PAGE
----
Keywords which Patolo considers are used as indicative of far right or alt-right discourse, and are defined by her, are:

  • Freedom: the quality or state of being free. A political right. (pg.67) Patolo claims it is used as a rallying call.
  • Tyranny; tyrannical; tyrant: oppressive power exerted by government; an oppressive, harsh, or unjust act. (pg. .69)
  • Revolution; revolt: an outbreak against authority; a sudden, radical, or complete change; a fundamental change in political organization, the overthrow of one government. (pg. 71)
  • Reclaim; Reclaiming: as in to regain, to get again in one’s possession. (pg. 73)
  • Democide; Democidal: The murder of any person or people by a government, including genocide, politicide, and mass murder. Synonyms: Annihilation, ethnic cleansing, extermination genocide, mass murder, purge
  • Media; Mainstream Media (MSM); Mass Media: forms or systems of communication designed to reach a large number of people (pg.74)
  • Jacinda Ardern: Name of former Prime Minister of New Zealand.

Patolo also asserts: The texts analysed promoted far-right extremist ideology, particularly its anti-democratic nature, (hence they are opposed to  the principles or practice of democracy). They also reveal anti-science, anti-media (thus opposing the media) and anti-progress thinking, Anti-progressive is a term used to describe opponents of transhumanism,  (Johnson, Brody and Hughes 2024)) which Patolo claims are also cornerstones of far-right extremist ideology. However, this ideology was never explicitly acknowledged in the analysed texts, either by Counterspin or its audience.

Despite no definitive proof, these labels are used to describe CSM and without adequate definition as to what is meant by these terms.  She claims, “The narratives and themes that were discovered in the analysed texts also revealed Counterspin to be a clearing house for international far-right extremism, particularly that from the US.” (pg. 85) A clearing house is defined in dictionaries as something that acts as a mediator between any two entities or parties that are engaged in a financial transaction – how this applies to CSM is not explained.  However, by the clever interspersing of examples from US involving Nazi organisations Patolo makes CSM look as if they are aligned with these groups without giving examples proving their connection.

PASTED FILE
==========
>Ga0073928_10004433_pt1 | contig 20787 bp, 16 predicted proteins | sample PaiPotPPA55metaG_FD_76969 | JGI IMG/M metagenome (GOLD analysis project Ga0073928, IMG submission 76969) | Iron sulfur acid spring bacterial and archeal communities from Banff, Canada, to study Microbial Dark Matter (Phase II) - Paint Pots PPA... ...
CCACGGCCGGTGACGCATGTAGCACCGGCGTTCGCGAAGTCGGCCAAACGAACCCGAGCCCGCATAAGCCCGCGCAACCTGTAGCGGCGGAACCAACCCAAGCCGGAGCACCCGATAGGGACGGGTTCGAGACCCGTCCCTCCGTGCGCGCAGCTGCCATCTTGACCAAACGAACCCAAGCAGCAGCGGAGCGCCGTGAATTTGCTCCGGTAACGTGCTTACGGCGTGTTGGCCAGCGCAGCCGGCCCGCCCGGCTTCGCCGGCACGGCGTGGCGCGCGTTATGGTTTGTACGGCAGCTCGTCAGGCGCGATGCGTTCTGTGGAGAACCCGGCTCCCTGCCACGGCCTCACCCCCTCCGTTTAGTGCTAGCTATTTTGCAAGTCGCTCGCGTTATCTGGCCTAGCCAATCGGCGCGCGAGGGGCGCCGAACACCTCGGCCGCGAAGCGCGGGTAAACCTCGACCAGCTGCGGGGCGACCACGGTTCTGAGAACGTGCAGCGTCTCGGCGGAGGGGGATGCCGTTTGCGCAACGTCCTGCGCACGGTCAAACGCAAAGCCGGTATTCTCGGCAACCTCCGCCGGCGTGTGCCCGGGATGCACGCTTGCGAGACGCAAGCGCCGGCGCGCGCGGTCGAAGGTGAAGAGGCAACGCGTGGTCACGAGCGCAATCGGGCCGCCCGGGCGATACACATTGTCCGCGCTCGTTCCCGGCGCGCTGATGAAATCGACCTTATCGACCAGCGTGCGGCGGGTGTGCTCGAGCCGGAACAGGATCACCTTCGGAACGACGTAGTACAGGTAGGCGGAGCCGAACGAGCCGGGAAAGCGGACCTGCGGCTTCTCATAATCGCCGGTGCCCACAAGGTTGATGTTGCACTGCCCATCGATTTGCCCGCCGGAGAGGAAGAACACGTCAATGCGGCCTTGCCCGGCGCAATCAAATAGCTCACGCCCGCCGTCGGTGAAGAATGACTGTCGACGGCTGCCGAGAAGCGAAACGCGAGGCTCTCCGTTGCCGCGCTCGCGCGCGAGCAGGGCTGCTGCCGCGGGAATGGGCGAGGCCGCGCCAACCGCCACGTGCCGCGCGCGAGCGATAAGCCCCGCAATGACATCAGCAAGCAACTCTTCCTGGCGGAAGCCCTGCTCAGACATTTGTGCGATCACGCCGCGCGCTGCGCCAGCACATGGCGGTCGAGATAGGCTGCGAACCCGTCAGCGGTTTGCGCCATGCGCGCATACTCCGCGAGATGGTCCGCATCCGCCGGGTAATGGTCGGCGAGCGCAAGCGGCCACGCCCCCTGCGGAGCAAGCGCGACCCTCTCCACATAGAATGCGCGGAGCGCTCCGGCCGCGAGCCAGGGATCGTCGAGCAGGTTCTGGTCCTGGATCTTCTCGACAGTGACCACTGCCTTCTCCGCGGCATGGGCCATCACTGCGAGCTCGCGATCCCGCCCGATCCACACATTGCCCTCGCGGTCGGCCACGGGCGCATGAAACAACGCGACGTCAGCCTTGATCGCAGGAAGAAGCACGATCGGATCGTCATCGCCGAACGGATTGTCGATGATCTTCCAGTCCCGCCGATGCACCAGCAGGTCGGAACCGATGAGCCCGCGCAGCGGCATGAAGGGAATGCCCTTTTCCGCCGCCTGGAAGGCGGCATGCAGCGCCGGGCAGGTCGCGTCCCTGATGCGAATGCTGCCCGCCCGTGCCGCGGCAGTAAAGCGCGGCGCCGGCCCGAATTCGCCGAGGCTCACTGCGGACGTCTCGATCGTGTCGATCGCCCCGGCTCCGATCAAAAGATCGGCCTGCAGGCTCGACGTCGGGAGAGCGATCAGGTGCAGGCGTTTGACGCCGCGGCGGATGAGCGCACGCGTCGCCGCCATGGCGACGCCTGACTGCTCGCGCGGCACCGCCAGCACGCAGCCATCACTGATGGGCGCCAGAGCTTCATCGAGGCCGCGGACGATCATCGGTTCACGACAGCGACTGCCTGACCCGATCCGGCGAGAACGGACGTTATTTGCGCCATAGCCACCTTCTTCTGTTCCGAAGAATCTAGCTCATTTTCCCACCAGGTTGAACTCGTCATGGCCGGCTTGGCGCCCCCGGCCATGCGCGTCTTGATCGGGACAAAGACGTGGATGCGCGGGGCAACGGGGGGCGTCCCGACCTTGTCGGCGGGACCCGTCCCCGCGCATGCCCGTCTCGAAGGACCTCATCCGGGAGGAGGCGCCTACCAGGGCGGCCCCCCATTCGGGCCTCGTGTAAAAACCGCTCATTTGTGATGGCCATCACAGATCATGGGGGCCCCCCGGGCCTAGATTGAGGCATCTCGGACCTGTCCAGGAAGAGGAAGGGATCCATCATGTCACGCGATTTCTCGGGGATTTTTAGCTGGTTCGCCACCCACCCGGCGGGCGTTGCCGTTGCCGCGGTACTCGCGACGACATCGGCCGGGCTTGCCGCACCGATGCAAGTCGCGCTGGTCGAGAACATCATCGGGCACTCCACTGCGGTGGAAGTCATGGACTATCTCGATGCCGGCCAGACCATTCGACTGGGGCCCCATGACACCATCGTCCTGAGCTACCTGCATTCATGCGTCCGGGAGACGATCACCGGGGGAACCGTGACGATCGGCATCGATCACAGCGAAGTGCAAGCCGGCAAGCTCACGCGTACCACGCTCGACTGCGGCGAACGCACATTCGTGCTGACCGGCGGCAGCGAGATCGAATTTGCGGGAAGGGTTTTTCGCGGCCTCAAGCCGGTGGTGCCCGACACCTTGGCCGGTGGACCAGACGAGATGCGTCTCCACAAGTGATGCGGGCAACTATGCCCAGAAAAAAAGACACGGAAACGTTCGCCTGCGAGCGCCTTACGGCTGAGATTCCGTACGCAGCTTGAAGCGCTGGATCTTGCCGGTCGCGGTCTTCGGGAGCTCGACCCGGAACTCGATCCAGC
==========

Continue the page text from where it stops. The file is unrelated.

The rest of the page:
So too, Anti-science which is normally defined as, “A set of attitudes that involve involve rejection of science and the scientific method. People holding antiscientific views do not accept science as an objective method that can generate universal knowledge.” There are no specific examples given by Patolo as to how they are ‘anti-science’.  Presumably Patolo sees rejection of the Covid-19 narrative propagated by main-stream media is anti-science. However, this is just an assumption since she does not explain her meaning.

Another label used is Anti-progressive. This is is normally defined in a dictionary as ‘opposed to new ideas or to   systems that encourage change in society or in the way that things are done’. “However, as Broudy et al (2024) explain this is a term being used to denigrate people who are against transhumanism.” While Patolo labels Counterspin as anti-progressive, no examples are given of these, so the reader is left with an implied implication which has no substantial meaning.

One of the key words Patolo cites used by Counterspin is Democide:  E.g.

Counterspin, as well as other far-right extremists, used this term to stoke fear among the population during the COVID-19 pandemic. The use of ‘democide’ plays with already existing fears that some have towards the government, as well as the fears that vaccines can kill people (pg.75).

As it is now a proven fact that this vaccine can indeed kill people, and in fact some people have  died from the Covid-19 vaccine, this statement is based on denial on the part of Patolo. (See Case of Rory Nairn Coroner’s report 2024).

Patolo also states:  

This research set out to understand the far-right extremist ideology within Counterspin’s language and how this undermined public sphere and public health principles. In general, the analysis found that the sample of texts from Counterspin, and their audience, normalised far-right extremism ideology. As one of Thompson’s (1990) modes, legitimation is when an ideology is established and sustained by representing itself as legitimate. It implicitly revealed itself within Counterspin’s language.

In order to prove this Patolo analyses the language used in selected texts, failing to note that she is using words and phrases used in texts posted by people on the CSM Chat group and only some of them are by CSM writers: Kevin Alp, Hannah  Spierer and several others, also unnamed. She also fails to note that not all the people who post on the chat are members of the Telegram group, as it is an open forum that members and non-members alike can post in and they are not responsible for them. She also fails to note that CSM admin (there are several as well as the site holders) remove posts which are violent and discuss causing harm to others.

  In the three texts that were analysed, common keywords and themes were identified. It suggests that there is common ground between Counterspin’s visual, audio and written language, and the language of their audience, with a far-right extremist narrative running throughout. My analysis also discovered common far-right extremism themes and narratives within Counterspins (sic) language, such as the ‘us versus them’ narrative, the ‘take us back to better times’ narrative, and finally the ‘conspiracy over fact’ narrative. (pg.80) But there is a forced narrative within the texts. The ‘us’ referred to does not explicitly mention far-right extremists. These texts reveal that Counterspin had done a good job in concealing this. To an ordinary person watching or reading the texts, it just looks like someone who is passionate about personal freedoms.